It was an eye opener for me because I had never really thought about it before – the critical importance of water.
In Ireland, we take it for granted - and sometimes curse it - but water is absolutely basic to life and that was very obvious as I toured through the state of Western Australia (WA) in Australia with ITLUS in early 2020.
Vast expanse of countryside
Rainfall and water are precious in WA – a vast countryside of open expanse, with the emptiness punctuated by occasional forests and flood warnings on roads for when the rain does come.
Perhaps the strangest thing is that sinking a well for water is not an option, anywhere. While there is ground water in the ground, it is all high in salt and so not usable.
Not being able to take water from the ground means that rain is the only source for man, plant and beast. So, every effort is made to harness as much of the rainfall as possible.
Household and farm water supply is harnessed initially from the land through captured overland flow. Most countryside is quite undulating, with hills and hollows that channel water flow even on apparently flat land.
When rain falls, much of it would appear to run across the surface rather than percolate deep into the soil.
One farmer suggested that it takes 50mm to 60mm of rain to wet the soil to the point that water begins to flow across the surface.
The countryside was dotted with dams, which are holes or sumps created to catch the flowing water.
The soil itself is also very fragile and very low in organic matter because of low vegetation production and the searing heat. This means it is prone to erosion by wind and water and the ponds act as sediment collection also.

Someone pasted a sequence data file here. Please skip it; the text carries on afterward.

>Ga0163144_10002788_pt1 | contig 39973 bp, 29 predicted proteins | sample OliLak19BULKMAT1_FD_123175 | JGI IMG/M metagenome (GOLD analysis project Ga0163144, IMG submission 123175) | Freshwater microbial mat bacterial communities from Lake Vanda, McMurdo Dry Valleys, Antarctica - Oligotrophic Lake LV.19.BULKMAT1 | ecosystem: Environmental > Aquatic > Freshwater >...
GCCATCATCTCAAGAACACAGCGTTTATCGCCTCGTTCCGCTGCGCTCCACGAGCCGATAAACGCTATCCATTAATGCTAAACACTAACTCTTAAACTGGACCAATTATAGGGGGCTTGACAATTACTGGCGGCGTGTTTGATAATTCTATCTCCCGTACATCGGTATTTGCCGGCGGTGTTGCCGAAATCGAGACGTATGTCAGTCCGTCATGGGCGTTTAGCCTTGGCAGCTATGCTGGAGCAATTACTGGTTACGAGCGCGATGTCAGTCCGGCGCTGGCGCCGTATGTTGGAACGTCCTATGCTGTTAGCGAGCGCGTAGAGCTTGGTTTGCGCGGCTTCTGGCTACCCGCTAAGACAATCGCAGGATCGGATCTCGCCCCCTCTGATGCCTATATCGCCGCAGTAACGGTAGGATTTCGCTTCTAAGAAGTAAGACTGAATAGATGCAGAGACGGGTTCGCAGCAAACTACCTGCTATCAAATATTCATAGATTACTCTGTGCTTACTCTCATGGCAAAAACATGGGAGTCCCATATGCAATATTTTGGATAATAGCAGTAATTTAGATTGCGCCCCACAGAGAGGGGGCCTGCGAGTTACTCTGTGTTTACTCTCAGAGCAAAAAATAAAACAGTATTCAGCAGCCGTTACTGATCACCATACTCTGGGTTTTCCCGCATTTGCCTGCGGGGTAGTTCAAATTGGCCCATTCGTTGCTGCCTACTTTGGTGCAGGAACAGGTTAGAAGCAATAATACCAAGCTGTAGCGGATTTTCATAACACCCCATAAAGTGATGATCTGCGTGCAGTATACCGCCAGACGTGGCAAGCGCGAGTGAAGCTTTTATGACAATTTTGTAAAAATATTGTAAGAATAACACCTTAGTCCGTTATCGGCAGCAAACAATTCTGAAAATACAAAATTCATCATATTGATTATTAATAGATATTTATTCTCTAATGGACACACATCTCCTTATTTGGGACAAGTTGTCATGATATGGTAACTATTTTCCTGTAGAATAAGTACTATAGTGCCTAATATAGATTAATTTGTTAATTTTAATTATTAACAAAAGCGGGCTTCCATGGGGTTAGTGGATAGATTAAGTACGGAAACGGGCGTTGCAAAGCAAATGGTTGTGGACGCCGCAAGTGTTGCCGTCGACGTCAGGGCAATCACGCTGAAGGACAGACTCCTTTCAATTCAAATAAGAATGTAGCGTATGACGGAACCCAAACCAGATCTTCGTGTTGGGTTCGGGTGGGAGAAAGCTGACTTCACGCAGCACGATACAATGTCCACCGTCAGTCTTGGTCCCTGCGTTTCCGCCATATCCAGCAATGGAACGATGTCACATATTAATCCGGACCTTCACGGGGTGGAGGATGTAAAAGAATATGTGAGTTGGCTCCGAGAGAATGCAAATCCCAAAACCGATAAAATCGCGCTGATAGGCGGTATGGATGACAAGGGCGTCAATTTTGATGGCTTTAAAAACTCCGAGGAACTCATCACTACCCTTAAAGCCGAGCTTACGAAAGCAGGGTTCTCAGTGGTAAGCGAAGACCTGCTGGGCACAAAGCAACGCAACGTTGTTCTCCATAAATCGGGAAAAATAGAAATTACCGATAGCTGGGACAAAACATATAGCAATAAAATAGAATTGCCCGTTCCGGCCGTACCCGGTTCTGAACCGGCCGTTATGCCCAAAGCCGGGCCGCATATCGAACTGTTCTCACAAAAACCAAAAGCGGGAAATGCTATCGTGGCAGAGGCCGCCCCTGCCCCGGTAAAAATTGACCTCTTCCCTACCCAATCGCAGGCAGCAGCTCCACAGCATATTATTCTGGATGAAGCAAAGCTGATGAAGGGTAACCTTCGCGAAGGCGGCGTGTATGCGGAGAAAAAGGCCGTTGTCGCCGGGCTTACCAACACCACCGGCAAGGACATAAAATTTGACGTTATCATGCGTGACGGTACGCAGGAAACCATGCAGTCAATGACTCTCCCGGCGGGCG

The dams were carved out of the ground and strategically located
The dams were carved out of the ground and strategically located, generally close to the road and near the end of a particular overland flow path.
So, when rain fell and water flowed across the surface of the land it made its way, or was altered to push the flow path in a specific direction, to maximise water gathering or harvesting in these collecting areas.
These sources of water are equally essential for humans, animals and other farming activities.
Water for household use was generally taken (pumped) from these holes into plastic storage tanks located close to dwellings or farmyards.
Here, any further sediment carried in the water could settle out to leave the water as clean as possible for use.
Remnants of old windmills could frequently be seen around the countryside, which had been used to pump water either directly from the ground in the past or from the water holes to other areas or to header tanks on higher ground.
When we think of a hole in the ground, we think of an excavator digging out the earth. But this was not the case in WA.
Many of the farmers we visited were availing of the opportunity to clean out their dams when they were virtually dry following three years of drought.
This was important to maximise water holding capacity when rain did come. However, even this cleaning of the dams did not involve excavators.
Dam cleaning was a two-man, two-tractor operation. A cleaning bucket was used, which was a device somewhat similar to the bucket on an old drag-line, but it worked in both directions.
This was pulled over and back and over and back by a tractor on each side of the dam. The bucket gathered the sediment, a bit at a time, as it was pulled to and fro.
The bucket is pulled up on top of the sloped bank and when the pull comes from the opposite direction, the contents get unloaded on the top as it is pulled back down to work in the opposite direction.
The bucket did not break through the bottom or sides of the dam, but the sliding motion probably helped to seal all the surfaces to prevent water leakage.
The subsoil seemed to be high in silt and clay, which was important for the system to work.
We saw many of these operations in progress during our travels. It seemed like a straightforward job, but it probably involved a level of precision that was not obvious to me.